I was wrong. The elevation profile will tell you that there were, in fact, some downhill stretches in the last 3 miles. I didn’t notice them. Somehow it seemed like an endless climb. And my legs just had no speed. No power. I wasn’t spent or ready to puke, but I still couldn’t push any faster. Or maybe I had given up. By this point I had stopped looking at my watch, discouraged when I realized at mile 10 that I was going to finish more than a minute slower than what I had calculated. Any rational person probably would have turned off autolap and manually lapped their watch at the mile markers, or at least turned the screen to simply show the time of day or something, anything to get over the inaccuracies. But I wasn’t thinking rationally. I was just pissed – pissed that my watch wasn’t lining up with the course, pissed that I was pacing according to my watch and not the course in the first place, and pissed that I had let something so silly get into my head so much…especially for a race that I wasn’t going to PR anyway.
Demonstrating more awesome running form
Finally we headed back through campus and I knew the finish line had to be close. I tried to pick up the pace and someone remarked that I was “making it look too easy” but it didn’t feel easy. My brain was not communicating with my legs the way that I wanted to. I felt weird and disconnected. Like that pain place I used to know how to get to (and through) no longer existed for me. So I continued my steady run right across the finish line.
If you look really closely, you can see a man in a tan jacket and tan hat on the lefthand side of the photo, standing out into the course a little. That would be my Dad — my Mom is the little speck of blonde hair behind him. They both were amazing cheerleaders AND babysitters. We couldn’t have done the race without them!
Also, today is my Dad’s birthday, in case you want to send him a note.
And immediately felt guilty. I didn’t see Evan. I was annoyed at myself for being so annoyed during the race, and upset with myself for leaving Evan — and all for what? For a moment, my attitude went from bad to worse, and suddenly the strong, relatively even paced race I had just run became this complete failure in every way. Talk about dramatic. (I am not proud, I will admit. And yes, I can now see how ridiculous I was about the whole thing.) I stood there, scanning the crowd, hoping that each person I saw would be Evan nearing the finish line. Finally, 4 minutes later he came in, happy and proud of his effort, while I blubbered like a baby and apologized for something he never asked me to do.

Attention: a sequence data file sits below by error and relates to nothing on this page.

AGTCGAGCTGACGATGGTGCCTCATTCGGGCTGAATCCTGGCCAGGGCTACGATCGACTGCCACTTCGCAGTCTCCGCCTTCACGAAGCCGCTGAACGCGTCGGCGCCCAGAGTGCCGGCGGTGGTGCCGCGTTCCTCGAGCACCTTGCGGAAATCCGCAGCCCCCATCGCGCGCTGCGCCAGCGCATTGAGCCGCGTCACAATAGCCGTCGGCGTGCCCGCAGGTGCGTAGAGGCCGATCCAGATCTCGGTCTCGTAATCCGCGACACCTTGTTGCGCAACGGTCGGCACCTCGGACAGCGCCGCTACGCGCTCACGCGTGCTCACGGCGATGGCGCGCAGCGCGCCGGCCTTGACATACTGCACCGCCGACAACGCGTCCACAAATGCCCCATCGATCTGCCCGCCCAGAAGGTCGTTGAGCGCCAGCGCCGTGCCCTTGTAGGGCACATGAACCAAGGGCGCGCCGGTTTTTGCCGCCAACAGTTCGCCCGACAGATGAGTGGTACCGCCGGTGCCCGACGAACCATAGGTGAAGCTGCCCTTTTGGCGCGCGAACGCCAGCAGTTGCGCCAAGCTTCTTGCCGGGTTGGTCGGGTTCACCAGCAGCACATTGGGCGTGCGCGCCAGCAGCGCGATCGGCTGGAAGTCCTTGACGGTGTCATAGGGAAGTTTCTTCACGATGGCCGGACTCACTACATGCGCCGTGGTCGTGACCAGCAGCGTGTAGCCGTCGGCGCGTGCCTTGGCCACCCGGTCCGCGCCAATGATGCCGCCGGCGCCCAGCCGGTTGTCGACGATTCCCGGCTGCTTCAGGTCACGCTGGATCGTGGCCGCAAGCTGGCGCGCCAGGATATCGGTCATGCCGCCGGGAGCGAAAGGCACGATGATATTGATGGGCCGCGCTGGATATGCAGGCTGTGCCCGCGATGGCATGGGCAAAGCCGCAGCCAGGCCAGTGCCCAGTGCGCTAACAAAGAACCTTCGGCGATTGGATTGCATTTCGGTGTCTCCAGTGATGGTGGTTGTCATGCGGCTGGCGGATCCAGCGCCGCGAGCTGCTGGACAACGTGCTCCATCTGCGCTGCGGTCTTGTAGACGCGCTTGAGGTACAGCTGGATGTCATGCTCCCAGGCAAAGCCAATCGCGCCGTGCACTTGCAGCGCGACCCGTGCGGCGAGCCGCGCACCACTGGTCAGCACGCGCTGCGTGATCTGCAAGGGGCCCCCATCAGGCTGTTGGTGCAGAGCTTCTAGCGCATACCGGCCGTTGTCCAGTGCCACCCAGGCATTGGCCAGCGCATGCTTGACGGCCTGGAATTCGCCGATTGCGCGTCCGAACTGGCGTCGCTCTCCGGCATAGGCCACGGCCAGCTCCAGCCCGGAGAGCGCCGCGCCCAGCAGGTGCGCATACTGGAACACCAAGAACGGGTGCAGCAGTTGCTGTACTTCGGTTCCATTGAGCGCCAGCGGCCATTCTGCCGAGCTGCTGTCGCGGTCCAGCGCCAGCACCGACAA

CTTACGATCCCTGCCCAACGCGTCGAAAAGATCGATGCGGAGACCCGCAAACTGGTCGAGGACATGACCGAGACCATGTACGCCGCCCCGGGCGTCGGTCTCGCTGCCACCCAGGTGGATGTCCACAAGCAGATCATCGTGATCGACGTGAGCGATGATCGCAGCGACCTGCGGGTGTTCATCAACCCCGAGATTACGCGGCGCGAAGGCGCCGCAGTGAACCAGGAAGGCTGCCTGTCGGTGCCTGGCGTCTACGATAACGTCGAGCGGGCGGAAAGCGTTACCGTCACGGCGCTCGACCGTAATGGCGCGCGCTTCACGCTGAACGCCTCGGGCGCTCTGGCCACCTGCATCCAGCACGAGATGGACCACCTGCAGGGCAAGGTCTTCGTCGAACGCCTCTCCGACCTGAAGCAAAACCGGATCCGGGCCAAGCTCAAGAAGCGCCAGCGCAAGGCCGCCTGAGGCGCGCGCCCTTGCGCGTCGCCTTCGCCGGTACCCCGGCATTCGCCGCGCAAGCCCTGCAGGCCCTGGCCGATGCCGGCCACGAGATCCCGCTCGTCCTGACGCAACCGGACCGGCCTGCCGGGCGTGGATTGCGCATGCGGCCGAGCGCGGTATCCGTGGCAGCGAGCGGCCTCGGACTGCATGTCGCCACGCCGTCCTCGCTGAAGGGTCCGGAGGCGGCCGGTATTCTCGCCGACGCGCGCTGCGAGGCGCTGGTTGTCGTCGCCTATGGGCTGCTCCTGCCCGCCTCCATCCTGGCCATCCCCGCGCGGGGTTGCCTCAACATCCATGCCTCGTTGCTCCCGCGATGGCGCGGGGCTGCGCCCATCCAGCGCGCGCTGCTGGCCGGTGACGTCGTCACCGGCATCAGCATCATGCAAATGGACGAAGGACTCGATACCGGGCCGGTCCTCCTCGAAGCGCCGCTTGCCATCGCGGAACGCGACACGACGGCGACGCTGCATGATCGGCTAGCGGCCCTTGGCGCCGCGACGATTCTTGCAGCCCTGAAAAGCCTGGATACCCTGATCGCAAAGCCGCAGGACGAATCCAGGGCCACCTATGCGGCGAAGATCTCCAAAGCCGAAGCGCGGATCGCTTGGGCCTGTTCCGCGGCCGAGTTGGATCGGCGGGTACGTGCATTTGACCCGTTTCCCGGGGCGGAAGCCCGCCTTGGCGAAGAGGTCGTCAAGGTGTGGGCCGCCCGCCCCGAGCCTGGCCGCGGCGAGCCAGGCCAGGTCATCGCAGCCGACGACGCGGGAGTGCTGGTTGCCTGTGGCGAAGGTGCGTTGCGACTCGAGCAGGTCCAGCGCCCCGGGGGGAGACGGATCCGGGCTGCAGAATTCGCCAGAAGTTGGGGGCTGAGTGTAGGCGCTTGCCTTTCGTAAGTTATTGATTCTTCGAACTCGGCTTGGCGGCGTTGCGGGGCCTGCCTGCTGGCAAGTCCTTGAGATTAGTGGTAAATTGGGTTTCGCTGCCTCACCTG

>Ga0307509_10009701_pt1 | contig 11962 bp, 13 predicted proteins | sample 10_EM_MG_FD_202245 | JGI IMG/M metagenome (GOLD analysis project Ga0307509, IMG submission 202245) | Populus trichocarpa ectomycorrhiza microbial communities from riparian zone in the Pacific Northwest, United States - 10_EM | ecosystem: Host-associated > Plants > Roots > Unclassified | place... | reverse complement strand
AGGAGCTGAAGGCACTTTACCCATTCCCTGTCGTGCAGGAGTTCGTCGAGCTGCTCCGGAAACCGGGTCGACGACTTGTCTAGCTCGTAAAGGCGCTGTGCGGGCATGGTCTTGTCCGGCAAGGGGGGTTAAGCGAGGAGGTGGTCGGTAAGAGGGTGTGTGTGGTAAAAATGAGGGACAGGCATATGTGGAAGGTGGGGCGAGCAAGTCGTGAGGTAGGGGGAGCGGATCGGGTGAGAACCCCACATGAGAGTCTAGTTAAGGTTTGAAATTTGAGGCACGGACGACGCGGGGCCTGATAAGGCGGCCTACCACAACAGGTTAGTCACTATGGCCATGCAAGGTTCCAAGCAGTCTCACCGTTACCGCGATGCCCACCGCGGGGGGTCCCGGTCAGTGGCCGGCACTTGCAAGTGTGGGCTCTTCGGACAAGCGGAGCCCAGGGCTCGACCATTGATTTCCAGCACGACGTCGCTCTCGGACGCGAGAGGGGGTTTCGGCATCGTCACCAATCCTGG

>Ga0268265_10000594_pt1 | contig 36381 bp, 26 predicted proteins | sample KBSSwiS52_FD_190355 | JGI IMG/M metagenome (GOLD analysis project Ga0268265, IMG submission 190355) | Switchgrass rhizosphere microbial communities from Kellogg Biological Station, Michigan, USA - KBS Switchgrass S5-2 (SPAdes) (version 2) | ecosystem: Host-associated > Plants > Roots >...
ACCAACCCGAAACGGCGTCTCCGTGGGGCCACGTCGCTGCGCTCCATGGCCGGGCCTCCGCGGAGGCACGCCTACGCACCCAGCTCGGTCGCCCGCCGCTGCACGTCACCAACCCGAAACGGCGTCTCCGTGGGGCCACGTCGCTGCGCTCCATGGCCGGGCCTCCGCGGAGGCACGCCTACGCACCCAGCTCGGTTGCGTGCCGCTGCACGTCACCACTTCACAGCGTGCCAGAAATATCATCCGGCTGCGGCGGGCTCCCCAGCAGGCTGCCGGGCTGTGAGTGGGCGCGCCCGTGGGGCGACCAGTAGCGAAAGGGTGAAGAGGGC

So my race day mental game and focus? Needs some work. The endurance is there, the strength is there, even the building blocks for that mental focus are there. I had my iPod on me the entire time in case I needed it, but I never even wanted it. For the first time in any distance race, I preferred the silence of my footsteps and thoughts over music. Instead it just became another annoyance as I tried to keep the stupid cords from bouncing around by wrapping them into my sports bra.
In spite of everything, I still managed to place 2nd in my age group, and was somehow able to hold onto that overall female finish spot (and the first place girl in my AG actually finished 3rd overall, but they awarded her both prizes, so…).
Finish: 1:36:04 (7:20 pace); 46th overall, 7th woman (my friend at mile 5 must’ve counted wrong because no female passed me after I thought I was in 6th), and 2/141 AG
Just because I found it interesting: 5 of the 6 women ahead of me were under 25 – talk about a group of fast, young women (thinking the Dartmouth track and cross country teams must have been well represented here)! Only 3 of the ladies in the top 10 were in their 30s…it’s not every day I feel like the old lady of the group.
For my prize, I won this super cool, exclusive cup that Amelia immediately claimed. I figured she earned it more than I did for being such a trooper the entire day. She missed her afternoon nap to sit outside and wait in the damp cold. And didn’t complain once. That’s worthy of a gold star in my book.
Here’s how the splits broke down. Keep in mind that these don’t add up to my overall official pace
|Mile 1 – 7:07||Down|
|Mile 2 – 7:02||Down|
|Mile 3 – 7:10||Up|
|Mile 4 – 7:02||Down|
|Mile 5 – 7:16||Up|
|Mile 6 – 7:10||Up|
|Mile 7 – 7:03||Down|
|Mile 8 – 7:04||Down|
|Mile 9 – 7:31||Up|
|Mile 10 – 7:36||Up|
|Mile 11 – 7:38||Up|
|Mile 12 – 7:09||
|Mile 13 – 7:17||Up|
|Last 0.3 – 6:43 pace||The only flat section!|
|Garmin: 13.3 miles in 1:36:06 (7:14 pace)|
|Official: 13.1 miles in 1:36:04 (7:20 pace)|
And the elevation profile. The entire course was rolling – not sure there was any section besides that final stretch that you could consider “flat.”
So there you have it. A tale of how a crummy attitude can ruin an otherwise good race. Overall I really loved being able to run most of the half with Evan, and it has lit the fire for speed. I know I can run faster. I know I have another gear. I just need to remember how to access it.
Not sure what’s next for me. But I know it’s going to include speedwork.